In Ohio, to be charged with domestic violence, you have to cause or attempt to cause physical harm against a family member. However, the level of harm caused can vary widely, and does not even have to be intentional to result in an arrest.
Three Different Factors in Ohio Domestic Violence Charges
Judges take into account the specific circumstances of the incident, as well as the language of the law. For example, the may look at determine whether you were provoked into a response, who was present at the time of the altercation, the seriousness of the injuries, whether you have been convicted of a domestic violence before, the relationship between the people involved, and where the incident took place. Any of these factors can affect the potential punishment you could receive if convicted.
Next, the judge will have to consider whether your actions constituted domestic violence. In Ohio, this means any action between households or family members that results in:
- Intentional physical harm. If you purposely tried to hurt a household member, the standard of harm required is lower than if your actions were accidental. Any injury “regardless of its gravity or duration” is sufficient to result in charges, although the severity of the injury may factor into the punishment.
- Reckless physical harm. If you accidentally injured a household or family member, it must have resulted in serious physical harm for you to be charged and/or convicted of domestic violence. For example, if you break a mirror and a piece of the broken glass hits and cuts the alleged victim, this could be considered domestic violence if the injury is "serious" physical harm. This is defined as any physical harm that carries a substantial risk of death, physical harm that results in permanent incapacity or temporary but substantial incapacity, physical harm that results in permanent disfigurement, injuries causing substantial suffering or prolonged pain, or a mental illness that is serious enough to require hospitalization or prolonged psychiatric treatment.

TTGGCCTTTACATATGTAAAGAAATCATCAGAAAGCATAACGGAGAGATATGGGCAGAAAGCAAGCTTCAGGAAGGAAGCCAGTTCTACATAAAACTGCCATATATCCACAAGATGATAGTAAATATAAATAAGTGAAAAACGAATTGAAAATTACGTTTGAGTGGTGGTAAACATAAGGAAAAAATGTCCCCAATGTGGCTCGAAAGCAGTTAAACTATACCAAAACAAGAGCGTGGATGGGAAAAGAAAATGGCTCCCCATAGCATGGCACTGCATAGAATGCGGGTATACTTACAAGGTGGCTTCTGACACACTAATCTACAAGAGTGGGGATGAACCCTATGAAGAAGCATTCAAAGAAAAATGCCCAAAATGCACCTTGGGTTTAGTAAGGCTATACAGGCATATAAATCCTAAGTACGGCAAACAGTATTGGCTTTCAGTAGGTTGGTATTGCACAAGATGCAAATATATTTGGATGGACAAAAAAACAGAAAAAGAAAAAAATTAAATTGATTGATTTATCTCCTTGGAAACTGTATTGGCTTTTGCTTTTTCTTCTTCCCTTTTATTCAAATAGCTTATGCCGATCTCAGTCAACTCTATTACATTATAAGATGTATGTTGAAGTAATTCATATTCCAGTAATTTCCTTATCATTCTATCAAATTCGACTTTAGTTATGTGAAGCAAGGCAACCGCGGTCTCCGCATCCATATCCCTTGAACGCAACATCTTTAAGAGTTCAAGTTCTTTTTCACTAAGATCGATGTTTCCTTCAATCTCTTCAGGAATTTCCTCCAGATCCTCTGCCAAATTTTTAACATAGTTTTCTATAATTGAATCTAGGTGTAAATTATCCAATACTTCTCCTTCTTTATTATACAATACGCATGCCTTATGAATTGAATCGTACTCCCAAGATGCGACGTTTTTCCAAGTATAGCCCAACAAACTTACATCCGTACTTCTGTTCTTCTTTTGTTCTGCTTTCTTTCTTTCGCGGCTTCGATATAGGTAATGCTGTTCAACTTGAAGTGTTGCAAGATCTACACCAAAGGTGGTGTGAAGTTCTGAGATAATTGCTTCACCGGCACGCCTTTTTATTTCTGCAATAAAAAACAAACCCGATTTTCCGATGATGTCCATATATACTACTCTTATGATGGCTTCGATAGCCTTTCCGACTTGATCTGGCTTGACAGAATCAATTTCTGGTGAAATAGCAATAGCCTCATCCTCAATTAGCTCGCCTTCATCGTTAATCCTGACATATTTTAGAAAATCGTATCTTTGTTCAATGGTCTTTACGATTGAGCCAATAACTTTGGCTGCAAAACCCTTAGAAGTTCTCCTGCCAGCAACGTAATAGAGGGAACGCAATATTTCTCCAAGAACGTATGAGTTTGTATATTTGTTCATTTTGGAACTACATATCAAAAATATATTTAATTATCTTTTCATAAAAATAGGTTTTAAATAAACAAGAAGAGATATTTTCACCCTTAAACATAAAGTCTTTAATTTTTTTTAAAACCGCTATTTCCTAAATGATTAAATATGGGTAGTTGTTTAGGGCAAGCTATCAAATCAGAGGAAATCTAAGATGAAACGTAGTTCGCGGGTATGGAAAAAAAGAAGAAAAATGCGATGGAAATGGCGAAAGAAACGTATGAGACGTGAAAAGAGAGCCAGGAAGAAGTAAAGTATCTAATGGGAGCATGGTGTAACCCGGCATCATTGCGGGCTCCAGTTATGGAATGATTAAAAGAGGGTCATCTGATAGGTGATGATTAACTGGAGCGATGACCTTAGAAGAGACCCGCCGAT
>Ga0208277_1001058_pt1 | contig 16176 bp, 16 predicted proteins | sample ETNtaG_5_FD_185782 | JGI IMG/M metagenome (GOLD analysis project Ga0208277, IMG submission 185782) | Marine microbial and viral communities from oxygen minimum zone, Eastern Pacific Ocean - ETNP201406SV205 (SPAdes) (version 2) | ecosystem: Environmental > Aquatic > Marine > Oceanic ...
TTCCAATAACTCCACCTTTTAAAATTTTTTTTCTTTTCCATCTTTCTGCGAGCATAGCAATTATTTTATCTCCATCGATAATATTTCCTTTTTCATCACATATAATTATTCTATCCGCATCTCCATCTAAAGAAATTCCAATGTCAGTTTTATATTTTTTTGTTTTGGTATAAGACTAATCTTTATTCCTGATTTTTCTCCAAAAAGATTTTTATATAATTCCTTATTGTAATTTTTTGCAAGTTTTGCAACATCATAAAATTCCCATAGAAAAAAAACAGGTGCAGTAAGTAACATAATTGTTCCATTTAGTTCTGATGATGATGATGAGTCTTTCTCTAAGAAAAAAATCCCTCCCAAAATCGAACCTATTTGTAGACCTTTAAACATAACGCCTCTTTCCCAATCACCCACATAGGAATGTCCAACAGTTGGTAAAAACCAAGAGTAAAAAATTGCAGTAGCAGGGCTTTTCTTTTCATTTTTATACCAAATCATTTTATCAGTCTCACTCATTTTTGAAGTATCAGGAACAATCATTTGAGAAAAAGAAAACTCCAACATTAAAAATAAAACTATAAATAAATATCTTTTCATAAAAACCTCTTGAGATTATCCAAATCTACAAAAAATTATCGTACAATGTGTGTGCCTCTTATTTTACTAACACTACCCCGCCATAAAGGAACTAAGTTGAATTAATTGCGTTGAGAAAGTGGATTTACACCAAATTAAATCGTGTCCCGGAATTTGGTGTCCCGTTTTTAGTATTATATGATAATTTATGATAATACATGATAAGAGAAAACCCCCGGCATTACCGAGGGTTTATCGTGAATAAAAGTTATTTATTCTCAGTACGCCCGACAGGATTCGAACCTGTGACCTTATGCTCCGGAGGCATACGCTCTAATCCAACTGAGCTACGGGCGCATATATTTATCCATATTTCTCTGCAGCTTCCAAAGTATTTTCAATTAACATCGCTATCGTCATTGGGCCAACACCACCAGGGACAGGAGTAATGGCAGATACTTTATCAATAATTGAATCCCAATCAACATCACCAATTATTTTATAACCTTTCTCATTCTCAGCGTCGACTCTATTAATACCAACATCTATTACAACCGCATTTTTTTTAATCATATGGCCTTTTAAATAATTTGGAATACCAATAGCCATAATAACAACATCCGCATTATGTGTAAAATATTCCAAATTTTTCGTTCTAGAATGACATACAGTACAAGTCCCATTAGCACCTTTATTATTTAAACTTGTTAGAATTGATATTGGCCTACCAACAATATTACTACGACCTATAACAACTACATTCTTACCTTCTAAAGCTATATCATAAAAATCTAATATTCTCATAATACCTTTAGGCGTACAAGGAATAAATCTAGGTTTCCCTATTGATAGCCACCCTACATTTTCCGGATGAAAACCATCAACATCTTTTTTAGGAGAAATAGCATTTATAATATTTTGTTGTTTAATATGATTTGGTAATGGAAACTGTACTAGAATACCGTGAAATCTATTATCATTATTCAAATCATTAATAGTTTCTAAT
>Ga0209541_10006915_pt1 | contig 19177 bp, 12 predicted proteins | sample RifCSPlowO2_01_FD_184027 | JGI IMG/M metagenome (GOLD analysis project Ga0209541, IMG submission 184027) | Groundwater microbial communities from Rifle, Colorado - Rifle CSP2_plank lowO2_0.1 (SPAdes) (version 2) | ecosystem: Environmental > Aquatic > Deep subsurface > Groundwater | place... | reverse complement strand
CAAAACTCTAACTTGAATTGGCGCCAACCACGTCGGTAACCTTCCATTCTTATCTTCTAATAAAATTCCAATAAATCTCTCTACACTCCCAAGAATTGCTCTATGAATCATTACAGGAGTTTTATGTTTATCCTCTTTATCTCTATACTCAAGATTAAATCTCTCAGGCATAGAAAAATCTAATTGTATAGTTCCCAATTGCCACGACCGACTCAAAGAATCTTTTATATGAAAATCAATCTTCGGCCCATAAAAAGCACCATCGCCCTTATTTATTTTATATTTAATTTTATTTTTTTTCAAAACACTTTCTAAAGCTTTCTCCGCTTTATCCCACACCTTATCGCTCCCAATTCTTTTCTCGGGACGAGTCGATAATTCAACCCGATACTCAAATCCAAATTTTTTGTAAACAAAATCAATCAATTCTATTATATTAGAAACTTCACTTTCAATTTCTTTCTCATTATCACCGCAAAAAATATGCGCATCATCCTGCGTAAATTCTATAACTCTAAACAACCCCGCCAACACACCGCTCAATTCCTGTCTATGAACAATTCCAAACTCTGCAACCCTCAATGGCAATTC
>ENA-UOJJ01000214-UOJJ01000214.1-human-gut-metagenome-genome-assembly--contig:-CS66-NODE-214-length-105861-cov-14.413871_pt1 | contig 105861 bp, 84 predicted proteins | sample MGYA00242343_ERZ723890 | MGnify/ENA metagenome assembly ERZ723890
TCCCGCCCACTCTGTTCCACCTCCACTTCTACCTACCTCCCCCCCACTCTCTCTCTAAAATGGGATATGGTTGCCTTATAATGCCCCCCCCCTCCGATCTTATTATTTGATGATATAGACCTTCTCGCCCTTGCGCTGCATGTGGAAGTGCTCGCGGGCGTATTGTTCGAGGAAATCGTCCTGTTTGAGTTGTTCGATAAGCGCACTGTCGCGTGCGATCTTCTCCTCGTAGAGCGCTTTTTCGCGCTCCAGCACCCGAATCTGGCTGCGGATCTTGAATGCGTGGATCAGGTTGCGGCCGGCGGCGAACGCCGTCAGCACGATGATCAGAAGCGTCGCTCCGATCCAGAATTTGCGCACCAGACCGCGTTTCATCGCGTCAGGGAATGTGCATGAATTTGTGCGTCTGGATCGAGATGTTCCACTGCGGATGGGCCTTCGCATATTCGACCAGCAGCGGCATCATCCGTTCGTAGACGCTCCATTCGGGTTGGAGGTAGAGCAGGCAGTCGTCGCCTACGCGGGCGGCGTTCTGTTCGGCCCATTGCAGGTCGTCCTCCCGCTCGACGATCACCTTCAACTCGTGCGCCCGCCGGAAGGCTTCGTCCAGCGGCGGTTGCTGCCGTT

- A threat of immediate physical harm. A threat may also constitute domestic violence as long as the threat of danger was imminent and the alleged victim believed that they were in danger of physical harm. A threat made over the phone from several states away is much less likely to be “imminent” than a threat made in person. In addition, immediate action may not be clear in conditional threats (such as “if you do this, I will break your arm”).
It is very important that you consult with an experienced criminal attorney to advise you on the penalties and defenses of a domestic violence charge. Even if you don't believe you will be sentenced to jail for your first offense, domestic violence convictions can never be expunged and if you are charged again it will escalate the offense to a felony.
There may be several valid legal defenses to domestic violence available to you. The sooner you contact us, the sooner we can get to work building an effective legal strategy. Our legal team can investigate the facts of your case and determine the best way to get the charges dropped or getting a not guilty verdict. Call The Law Offices of Steven R. Adams at (513) 929-9333 today for your free case evaluation.